Caution: When the ExcelWriter object is executed, any existing file with the same name as the output file will be overwritten. Even if the to_excel function writes to an unused sheet name, the file will still be overwritten in its entirety. The ExcelWriter class has a mode option that is intended to allow for appending to an existing Excel file, however this option has not been implemented on the native engine as of the writing of this tutorial.


Writing to an Excel file with Pandas to_excel method

As we have explored in the previous section, the to_excel method is the primary tool for writing a Pandas DataFrame to an Excel file. The to_excel method has several options that give you more flexibility with how your data is saved.

Positioning Data with startrow and startcol

Suppose we wanted to insert the grades data into the spreadsheet file in a position somewhere other than the top-left corner. We can shift where the to_excel method writes the data by using startrow to set the cell after which the first row will be printed, and startcol to set which cell after which the first column will be printed.

with pd.ExcelWriter(outputFile) as ew:
    grades.to_excel(ew, startrow=3, startcol=2)

which results in the following file:

Excel File with Shifted Rows/Columns

Note that these inputs indicate the cell after the one given. For example, this means that if startrow=2 then the first row of data will be printed on row 3. The header and index are considered rows and columns in this calculation.

Formatting Float Data with float_format

It can be difficult to predict the number of decimals produced when writing float data created by Python. Calculations made within the DataFrames may print more decimals of precision than can be reasonably expected. To control how Python writes float data to the Excel file we can use the float_format option of to_excel.

float_format takes a string containing a float output format statement. See our Python String Operations and Output Formatting tutorial for more information on how to create these float format statements.

with pd.ExcelWriter(outputFile) as ew:
    grades.to_excel(ew, float_format="%.1f") # Output only 1 decimal

We can now see that our output Excel file data contains only one decimal of precision:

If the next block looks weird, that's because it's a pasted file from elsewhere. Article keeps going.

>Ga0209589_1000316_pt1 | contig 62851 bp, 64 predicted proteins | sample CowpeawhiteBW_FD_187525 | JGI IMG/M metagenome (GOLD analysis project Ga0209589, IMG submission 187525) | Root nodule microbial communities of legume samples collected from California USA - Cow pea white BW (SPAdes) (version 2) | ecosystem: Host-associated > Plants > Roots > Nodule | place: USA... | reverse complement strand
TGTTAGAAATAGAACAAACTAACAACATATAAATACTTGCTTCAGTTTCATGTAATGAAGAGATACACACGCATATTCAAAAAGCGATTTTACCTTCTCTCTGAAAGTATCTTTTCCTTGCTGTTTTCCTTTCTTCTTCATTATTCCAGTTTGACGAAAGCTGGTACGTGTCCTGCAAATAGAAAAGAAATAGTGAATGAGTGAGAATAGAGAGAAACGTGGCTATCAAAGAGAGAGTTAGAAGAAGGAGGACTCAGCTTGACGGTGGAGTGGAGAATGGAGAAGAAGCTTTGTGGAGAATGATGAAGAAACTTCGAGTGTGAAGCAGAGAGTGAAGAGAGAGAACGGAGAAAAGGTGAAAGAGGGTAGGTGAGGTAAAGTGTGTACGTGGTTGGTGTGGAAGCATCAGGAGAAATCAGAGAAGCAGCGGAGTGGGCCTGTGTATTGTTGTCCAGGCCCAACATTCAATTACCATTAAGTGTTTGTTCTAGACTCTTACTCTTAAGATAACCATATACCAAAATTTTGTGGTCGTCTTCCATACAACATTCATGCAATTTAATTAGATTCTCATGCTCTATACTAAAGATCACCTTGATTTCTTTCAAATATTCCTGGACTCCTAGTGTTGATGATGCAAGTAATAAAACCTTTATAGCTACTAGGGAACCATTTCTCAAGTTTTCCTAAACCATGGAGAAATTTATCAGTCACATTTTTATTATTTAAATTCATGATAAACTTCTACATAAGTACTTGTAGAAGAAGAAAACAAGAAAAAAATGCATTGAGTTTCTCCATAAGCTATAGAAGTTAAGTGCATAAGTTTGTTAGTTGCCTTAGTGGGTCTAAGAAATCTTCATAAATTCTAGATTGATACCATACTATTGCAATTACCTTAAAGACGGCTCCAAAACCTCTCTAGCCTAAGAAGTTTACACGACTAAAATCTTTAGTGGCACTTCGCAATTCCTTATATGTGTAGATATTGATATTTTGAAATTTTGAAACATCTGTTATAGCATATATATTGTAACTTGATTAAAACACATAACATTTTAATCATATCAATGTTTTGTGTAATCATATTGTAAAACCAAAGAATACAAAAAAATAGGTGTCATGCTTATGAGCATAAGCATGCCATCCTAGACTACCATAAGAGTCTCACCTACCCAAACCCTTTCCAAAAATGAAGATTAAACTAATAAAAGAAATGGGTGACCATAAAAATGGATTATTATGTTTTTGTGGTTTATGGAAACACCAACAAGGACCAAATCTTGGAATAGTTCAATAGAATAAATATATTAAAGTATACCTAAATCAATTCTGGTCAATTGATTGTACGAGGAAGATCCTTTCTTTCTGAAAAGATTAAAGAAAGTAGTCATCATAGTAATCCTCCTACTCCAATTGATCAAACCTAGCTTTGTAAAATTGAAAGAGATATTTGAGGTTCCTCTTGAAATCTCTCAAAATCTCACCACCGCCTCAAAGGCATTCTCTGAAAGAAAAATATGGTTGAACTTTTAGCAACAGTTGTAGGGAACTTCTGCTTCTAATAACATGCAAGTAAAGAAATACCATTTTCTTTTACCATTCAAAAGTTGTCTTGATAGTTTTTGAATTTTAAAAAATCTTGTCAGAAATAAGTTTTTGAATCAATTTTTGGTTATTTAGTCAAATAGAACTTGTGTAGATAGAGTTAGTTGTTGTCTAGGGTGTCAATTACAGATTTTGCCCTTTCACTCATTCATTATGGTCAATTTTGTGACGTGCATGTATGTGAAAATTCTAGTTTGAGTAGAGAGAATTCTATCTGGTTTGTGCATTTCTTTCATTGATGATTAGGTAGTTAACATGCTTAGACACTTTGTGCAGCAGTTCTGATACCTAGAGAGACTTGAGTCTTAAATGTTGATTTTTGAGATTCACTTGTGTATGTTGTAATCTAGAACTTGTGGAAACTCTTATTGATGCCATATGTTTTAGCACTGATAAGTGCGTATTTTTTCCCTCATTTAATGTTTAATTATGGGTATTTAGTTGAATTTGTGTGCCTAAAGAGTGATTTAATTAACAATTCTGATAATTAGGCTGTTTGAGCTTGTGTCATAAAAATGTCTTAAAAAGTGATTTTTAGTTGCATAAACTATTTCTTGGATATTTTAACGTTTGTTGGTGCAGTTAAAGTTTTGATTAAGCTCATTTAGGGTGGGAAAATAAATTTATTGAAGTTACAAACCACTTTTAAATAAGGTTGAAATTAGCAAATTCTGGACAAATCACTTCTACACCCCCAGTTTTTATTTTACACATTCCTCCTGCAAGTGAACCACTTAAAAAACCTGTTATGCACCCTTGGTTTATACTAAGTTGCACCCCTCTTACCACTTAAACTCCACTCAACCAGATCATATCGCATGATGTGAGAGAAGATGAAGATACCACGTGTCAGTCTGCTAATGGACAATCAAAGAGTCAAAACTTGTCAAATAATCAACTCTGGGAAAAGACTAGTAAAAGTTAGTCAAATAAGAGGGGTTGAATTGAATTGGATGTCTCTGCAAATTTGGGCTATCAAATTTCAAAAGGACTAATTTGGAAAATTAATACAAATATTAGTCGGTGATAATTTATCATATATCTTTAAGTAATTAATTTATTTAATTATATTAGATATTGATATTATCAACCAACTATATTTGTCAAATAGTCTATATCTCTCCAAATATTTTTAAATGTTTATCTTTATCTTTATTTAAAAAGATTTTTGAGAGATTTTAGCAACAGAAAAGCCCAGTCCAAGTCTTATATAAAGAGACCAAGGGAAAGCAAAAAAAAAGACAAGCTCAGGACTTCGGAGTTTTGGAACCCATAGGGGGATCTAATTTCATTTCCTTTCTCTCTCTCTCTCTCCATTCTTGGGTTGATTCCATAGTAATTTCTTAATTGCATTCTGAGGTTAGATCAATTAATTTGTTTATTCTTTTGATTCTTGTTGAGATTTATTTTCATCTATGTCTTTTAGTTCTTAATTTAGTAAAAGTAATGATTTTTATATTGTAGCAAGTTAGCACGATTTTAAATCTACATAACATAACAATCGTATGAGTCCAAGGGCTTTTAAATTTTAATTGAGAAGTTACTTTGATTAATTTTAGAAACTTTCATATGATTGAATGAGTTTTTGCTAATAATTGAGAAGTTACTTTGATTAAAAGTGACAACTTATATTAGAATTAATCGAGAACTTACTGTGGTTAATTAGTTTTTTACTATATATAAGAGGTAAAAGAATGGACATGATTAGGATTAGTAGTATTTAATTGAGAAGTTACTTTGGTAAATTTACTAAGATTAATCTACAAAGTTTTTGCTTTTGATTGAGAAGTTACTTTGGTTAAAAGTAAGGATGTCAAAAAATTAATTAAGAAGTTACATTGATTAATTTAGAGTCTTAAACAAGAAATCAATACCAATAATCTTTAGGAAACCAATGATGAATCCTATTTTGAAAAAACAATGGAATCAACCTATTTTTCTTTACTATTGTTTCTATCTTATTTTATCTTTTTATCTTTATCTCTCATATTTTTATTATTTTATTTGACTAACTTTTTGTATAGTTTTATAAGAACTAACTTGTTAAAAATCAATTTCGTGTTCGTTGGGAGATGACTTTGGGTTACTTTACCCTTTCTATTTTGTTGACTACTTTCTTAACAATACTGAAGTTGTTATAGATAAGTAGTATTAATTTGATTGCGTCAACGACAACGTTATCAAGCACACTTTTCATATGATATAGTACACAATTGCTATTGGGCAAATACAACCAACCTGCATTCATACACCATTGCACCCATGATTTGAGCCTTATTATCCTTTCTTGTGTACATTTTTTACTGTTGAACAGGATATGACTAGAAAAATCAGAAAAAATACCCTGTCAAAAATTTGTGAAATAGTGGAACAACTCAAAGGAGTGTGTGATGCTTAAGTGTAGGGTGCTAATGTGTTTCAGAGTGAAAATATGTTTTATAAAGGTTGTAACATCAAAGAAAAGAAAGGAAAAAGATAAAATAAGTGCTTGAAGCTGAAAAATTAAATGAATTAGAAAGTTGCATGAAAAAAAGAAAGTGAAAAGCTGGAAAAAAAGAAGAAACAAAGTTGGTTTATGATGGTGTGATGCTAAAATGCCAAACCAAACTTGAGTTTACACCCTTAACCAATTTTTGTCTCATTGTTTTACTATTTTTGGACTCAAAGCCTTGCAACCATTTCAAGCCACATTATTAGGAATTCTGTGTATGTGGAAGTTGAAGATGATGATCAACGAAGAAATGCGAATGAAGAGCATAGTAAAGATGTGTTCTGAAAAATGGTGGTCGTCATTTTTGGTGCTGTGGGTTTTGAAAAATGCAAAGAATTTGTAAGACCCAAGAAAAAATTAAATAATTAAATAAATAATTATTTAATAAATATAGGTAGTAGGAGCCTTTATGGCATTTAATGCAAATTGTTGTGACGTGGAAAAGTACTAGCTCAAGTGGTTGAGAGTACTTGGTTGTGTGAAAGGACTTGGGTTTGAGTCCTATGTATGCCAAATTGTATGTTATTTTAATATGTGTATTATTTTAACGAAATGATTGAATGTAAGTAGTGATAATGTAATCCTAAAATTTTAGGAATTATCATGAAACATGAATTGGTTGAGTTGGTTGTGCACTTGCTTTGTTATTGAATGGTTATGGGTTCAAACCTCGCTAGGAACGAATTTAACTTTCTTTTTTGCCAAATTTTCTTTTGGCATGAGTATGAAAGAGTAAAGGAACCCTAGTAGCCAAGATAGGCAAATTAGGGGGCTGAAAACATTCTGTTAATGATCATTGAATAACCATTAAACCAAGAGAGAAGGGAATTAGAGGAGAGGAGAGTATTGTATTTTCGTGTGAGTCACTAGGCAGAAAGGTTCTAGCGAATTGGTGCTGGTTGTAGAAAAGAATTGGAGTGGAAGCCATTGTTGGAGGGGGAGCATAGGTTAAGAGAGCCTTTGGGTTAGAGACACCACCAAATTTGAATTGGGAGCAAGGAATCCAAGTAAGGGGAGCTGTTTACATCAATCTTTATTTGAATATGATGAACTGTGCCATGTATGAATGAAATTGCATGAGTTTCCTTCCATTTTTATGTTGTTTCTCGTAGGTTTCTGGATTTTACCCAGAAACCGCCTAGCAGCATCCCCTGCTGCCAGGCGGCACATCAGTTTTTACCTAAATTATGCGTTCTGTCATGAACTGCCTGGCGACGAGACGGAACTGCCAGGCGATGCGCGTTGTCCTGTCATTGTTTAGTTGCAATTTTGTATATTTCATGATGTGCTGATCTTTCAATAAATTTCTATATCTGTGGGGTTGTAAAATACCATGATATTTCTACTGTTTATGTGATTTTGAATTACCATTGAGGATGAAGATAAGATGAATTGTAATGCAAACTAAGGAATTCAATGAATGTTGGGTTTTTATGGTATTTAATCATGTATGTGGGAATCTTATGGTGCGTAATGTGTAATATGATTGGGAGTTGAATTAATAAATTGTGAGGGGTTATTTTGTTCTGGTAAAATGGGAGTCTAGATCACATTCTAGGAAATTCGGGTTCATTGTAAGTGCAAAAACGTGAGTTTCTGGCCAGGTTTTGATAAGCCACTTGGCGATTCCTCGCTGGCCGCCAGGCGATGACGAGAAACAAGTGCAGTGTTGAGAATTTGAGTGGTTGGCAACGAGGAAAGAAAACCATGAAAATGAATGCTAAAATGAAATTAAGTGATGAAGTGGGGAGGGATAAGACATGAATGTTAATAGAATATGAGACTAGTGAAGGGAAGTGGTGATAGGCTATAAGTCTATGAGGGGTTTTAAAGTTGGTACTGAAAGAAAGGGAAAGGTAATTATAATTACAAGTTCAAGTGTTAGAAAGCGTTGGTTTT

Excel File with Reduced Precision

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Controlling the Header and Index Output

On the previous examples, the header and index of the DataFrame were printed to the Excel file along with the data. If we wish to change either of these features, we can use the to_excel method’s options header and index.

The header option can take two types of input: a Boolean to toggle printing the DataFrame’s header, or a sequence of strings to print instead of the DataFrame’s column names.

If we want to turn off the header, we can set the header option to false:

with pd.ExcelWriter(outputFile) as ew:
    grades.to_excel(ew, header=False)

Excel File without Header

We can use a new header alias by creating a list of strings and assigning it to the header option:

alias = ["A", "B", "C", "D"]
with pd.ExcelWriter(outputFile) as ew:
    grades.to_excel(ew, header=alias)

Excel File with Header Alias

Notice that the label for the index has not been changed. If we want to change the index header label, we will need to provide another alias to the index_label option:

index_alias = "I"
alias = ["A", "B", "C", "D"]
with pd.ExcelWriter(outputFile) as ew:
    grades.to_excel(ew, header=alias, index_label=index_alias)

Excel File with Header and Index Label Alias

We can also remove the index entirely using the index option:

with pd.ExcelWriter(outputFile) as ew:
    grades.to_excel(ew, index=False)

Excel File without Index

Unlike the header option, the index option does not take a string of aliases. Aliasing indices currently cannot be performed with the to_excel method. Any changes to the indices will have to be done within the DataFrame itself prior to exporting.